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The following article appeared in the South African edition of People magazine on March 25, 2005. People magazine has a readership of 46.6 million people and has the largest audience of any American magazine.

Adopting a new life

For seven years, Isaac and his wife Zeenith tried to have a baby but each attempt failed, leaving them heart-broken, depressed and disappointed. Desperately wanting a child, they turned to a social worker knowing only too well that it would be a tedious and lengthy process before their dream came true. This is the story of a man’s experience with South Africa’s adoption process and his joy of being a first-time dad.

It’s amazing how our sexist society automatically considers the woman infertile when efforts to have a baby fail. In our case, however, it is me, the husband, who was ‘shooting blanks.’ Our longing for a child was so great that in January 2003 we approached the Johannesburg Child Welfare Society, with the intention of adopting a baby.

At our initial interview with Nadia (not her real name), a social worker, we were warned that adoption was a difficult process and that it could take up to five years before we were given a child. We were told we would have to undergo several screenings that would take a least a year to complete, even before we were placed on the waiting list!

When we started doing the screenings, we were very surprised to see just how intense they really were. It was like our entire lives – from the moment we were both born – were scrutinized with a fine-tooth comb.

We underwent screenings to determine the strength and propensity of the resilience of our marriage and the family background checks where we were comprehensively questioned about integral matters, such as our childhood years, parents, and siblings. Even the most trivial and insignificant issues came up, such as why gran’s cakes always flopped or why grandpa had so many parking tickets in the ‘50s! Medical checks had to be undertaken, including X-rays and blood tests for HIV and Cholesterol. They also did a gamma test to confirm that we were not raging alcoholics. Employment checks with proof of earnings – from balance sheets to insurance policies for life, medical, and retirement – were done, as well as reference checks and a number of home visits. After a year of having to ramble on indefinitely about our lives to a total stranger, we were finally put on the waiting list. At this point, we were at our lowest, effectively giving up on the idea that we would ever get a baby. It was a very difficult, sad, and an emotionally draining time for both my wife and me.

Then one day in August 2004, Nadia phoned me and requested another meeting with me and my wife. “I’m not promising anything,” I recall her saying sternly. My wife and I had to once again tell our life stories, this time around not to one, but two strangers. A few days later, Nadia phoned. “I have some news for you,” she said in her usual nonchalant manner. “we’ve got a baby and we need to place him. Are you interested?” A rhetorical question, I thought to myself – we certainly didn’t apply to adopt a baby for the kicks of it! She said we could see him that same night.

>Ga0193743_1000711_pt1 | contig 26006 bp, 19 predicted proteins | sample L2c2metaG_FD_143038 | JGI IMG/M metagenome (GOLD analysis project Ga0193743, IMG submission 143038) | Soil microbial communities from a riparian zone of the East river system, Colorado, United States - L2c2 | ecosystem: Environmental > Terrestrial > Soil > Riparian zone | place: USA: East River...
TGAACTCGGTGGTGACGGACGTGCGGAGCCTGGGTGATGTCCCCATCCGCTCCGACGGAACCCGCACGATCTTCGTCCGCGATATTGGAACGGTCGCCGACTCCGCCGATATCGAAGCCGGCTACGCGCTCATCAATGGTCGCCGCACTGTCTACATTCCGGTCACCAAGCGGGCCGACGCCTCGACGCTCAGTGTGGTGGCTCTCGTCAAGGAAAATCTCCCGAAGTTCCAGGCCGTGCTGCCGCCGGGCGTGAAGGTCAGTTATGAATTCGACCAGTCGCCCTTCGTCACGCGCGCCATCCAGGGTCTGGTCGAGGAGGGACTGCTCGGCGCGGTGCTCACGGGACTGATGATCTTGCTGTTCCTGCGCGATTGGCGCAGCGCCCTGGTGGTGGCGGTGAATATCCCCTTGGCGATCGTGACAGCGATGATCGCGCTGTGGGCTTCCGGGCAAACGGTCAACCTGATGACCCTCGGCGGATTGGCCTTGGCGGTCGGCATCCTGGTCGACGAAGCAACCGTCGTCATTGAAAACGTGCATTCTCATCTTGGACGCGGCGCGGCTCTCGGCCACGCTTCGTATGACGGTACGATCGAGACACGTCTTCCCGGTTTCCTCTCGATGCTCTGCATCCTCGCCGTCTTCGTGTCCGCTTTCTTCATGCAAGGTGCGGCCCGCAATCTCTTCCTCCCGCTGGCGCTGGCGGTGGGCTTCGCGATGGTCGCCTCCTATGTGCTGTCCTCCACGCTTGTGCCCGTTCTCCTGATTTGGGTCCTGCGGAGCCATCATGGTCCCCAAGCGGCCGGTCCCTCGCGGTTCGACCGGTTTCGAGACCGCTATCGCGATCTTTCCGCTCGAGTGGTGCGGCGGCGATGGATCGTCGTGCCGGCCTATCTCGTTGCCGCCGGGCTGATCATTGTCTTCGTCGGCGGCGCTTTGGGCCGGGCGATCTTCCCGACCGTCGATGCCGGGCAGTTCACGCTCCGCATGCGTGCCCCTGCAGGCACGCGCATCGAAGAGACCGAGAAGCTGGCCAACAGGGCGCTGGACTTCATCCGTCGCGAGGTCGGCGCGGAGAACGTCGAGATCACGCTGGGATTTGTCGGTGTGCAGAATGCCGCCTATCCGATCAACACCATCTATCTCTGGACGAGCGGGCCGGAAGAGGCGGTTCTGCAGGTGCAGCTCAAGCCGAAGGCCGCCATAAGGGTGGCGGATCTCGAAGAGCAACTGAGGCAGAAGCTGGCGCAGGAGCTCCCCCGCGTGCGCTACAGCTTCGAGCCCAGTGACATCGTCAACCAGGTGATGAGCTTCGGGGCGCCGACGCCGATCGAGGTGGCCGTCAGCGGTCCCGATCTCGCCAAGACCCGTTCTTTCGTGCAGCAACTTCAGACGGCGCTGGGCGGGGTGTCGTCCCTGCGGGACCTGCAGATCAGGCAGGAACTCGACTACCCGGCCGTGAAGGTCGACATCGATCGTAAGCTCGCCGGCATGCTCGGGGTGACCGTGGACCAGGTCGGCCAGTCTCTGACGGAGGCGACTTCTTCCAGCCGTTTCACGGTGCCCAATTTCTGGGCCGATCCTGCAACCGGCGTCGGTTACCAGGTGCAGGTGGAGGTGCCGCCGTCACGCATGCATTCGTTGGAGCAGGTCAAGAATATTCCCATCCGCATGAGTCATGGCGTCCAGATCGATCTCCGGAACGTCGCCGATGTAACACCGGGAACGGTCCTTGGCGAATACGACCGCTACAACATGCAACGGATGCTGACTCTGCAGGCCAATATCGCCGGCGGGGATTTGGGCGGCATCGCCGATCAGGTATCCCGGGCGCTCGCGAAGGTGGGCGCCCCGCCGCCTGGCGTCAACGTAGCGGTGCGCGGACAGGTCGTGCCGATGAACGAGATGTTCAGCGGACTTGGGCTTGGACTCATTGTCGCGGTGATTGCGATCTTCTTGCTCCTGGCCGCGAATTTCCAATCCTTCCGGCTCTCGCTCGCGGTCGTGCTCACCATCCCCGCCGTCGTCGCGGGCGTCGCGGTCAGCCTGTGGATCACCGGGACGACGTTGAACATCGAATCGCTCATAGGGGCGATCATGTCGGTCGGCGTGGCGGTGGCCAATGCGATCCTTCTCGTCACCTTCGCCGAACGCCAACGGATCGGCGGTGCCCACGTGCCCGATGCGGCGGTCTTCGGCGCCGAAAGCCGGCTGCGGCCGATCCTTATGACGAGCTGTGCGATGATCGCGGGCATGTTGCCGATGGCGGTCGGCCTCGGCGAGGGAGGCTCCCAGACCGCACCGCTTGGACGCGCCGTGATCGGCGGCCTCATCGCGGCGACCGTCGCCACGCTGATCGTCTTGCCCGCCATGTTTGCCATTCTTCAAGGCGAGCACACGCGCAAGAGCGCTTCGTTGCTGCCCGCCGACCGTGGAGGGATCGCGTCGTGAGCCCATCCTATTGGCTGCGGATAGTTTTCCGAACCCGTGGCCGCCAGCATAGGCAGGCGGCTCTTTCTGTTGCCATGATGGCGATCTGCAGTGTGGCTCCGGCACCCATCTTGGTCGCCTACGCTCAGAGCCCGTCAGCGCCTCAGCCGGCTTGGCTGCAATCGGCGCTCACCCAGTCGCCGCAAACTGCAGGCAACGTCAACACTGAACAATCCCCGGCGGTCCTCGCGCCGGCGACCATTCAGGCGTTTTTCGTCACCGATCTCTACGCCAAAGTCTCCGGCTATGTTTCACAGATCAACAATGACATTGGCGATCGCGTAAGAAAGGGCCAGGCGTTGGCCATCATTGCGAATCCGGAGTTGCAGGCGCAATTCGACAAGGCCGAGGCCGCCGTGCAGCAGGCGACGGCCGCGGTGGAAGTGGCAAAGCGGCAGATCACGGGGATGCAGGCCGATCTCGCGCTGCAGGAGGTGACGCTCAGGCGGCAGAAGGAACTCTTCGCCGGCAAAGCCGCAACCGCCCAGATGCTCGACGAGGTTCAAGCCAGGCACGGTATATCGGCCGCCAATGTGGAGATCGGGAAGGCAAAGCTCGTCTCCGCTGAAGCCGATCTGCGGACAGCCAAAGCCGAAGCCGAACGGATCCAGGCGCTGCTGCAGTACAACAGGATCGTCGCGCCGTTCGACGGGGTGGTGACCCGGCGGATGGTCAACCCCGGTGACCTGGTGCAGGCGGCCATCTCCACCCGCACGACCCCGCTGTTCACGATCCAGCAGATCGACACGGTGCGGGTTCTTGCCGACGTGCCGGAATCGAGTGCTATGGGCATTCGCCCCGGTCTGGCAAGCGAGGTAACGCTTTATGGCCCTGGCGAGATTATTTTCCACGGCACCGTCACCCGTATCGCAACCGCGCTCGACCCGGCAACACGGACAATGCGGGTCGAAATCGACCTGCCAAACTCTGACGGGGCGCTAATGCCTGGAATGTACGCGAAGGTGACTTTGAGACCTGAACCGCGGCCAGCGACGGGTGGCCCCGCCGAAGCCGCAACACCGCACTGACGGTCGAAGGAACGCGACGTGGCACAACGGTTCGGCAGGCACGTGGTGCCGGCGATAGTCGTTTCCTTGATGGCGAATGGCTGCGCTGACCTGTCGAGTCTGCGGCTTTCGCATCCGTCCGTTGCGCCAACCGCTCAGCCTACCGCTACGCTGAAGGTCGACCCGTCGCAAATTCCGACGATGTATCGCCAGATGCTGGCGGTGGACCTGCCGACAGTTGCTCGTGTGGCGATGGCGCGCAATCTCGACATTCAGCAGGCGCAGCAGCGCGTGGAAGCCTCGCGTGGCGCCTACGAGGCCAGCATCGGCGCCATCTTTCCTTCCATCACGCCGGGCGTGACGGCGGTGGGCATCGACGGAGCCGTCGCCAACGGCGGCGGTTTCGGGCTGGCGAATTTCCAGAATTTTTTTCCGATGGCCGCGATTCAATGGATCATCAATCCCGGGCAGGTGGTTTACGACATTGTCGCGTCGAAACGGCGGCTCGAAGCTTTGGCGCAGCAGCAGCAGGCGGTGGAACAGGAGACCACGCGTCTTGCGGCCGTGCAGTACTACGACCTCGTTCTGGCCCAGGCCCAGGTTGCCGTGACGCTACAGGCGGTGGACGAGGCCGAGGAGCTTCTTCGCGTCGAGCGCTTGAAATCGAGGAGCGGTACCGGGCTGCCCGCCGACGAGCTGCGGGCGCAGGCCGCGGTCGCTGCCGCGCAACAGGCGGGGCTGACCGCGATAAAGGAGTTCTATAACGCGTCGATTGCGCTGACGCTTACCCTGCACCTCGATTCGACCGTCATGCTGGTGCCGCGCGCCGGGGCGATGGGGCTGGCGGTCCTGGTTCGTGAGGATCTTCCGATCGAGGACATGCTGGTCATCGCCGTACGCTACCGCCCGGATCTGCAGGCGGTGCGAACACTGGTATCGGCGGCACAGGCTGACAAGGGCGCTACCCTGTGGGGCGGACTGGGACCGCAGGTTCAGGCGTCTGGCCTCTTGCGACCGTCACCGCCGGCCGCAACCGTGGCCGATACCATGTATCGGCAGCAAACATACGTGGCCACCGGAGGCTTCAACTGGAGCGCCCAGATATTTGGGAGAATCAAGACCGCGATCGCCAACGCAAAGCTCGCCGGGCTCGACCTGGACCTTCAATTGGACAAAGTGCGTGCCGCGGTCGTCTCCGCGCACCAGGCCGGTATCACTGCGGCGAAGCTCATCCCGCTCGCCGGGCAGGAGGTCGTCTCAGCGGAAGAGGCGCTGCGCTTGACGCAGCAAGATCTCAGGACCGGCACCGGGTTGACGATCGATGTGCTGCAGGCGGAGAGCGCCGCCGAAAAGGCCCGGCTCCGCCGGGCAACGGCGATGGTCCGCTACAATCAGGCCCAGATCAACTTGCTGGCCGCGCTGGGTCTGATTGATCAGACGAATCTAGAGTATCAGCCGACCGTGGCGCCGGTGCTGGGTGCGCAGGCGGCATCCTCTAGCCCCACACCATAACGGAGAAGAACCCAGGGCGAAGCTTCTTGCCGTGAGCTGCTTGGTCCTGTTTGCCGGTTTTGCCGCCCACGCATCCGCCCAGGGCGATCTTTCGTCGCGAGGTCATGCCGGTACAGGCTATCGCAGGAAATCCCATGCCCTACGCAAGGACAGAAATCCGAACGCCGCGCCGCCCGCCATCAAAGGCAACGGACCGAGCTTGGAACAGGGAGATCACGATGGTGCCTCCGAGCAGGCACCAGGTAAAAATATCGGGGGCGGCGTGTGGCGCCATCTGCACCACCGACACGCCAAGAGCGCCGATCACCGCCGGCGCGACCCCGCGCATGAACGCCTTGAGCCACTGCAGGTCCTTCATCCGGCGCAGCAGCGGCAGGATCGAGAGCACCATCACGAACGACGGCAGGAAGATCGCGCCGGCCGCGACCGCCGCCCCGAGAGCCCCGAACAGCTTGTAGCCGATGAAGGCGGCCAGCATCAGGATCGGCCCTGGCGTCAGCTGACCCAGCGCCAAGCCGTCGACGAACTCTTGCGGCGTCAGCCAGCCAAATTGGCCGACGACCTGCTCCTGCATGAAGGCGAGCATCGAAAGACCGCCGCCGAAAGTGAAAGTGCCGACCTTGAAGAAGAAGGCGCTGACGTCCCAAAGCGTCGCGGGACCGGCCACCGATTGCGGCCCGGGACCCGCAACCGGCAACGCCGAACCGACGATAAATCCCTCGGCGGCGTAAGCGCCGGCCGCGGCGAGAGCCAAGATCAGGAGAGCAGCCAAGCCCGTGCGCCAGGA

For hours before we left home, my wife and I debated the issue. She said ‘yes’, and I said ‘no’. although I knew that I wanted a child, I was scared. I hadn’t psyched myself enough to believe that it would happen so soon. I kept asking myself whether we were financially, emotionally, and mentally ready for a child, and if we would be good parents.

That evening we met Nadia at the orphanage to our baby for the first time. When I first saw his face, all my fears, apprehensions, and concerns disappeared. In a single instant, I realized that my status had just been upgraded to dad! That was indeed a moment that I will cherish forever, a moment that had captivated me so aggressively that I lost all sense of objectivity. For the first time in my life, I was thinking with my heart and not my head. All I could say was: “When can we have him?’ the next day, my wife went to work and requested maternity leave. ‘Granted!’ was the immediate reply entrenched in the myriad of excitement and energy that had been generated in her office.

Although we visited and sat with him for hours for two days, the real fun was when we collected him. When we got home about an hour later, we had a party for him. As is in the Muslim tradition, my uncle shaved his head and I read the azaan (call for prayer) into my new baby’s ears.

We have given him the name Mohamed Reza. Mohamed, in honour of our great Prophet and leader and Reza is a Persian name meaning ‘one who graciously accepts what God puts before him and never procrastinates’.

I reminisce often about those wonderful days and I can’t imagine my life without my beautiful son. As a colleague said to my wife: “You didn’t carry him in your womb, but you certainly did in your soul!”

As for me, I am finally coming to terms with this great new chapter in my life, realizing that this is no longer a dream, but a great and wonderful reality.

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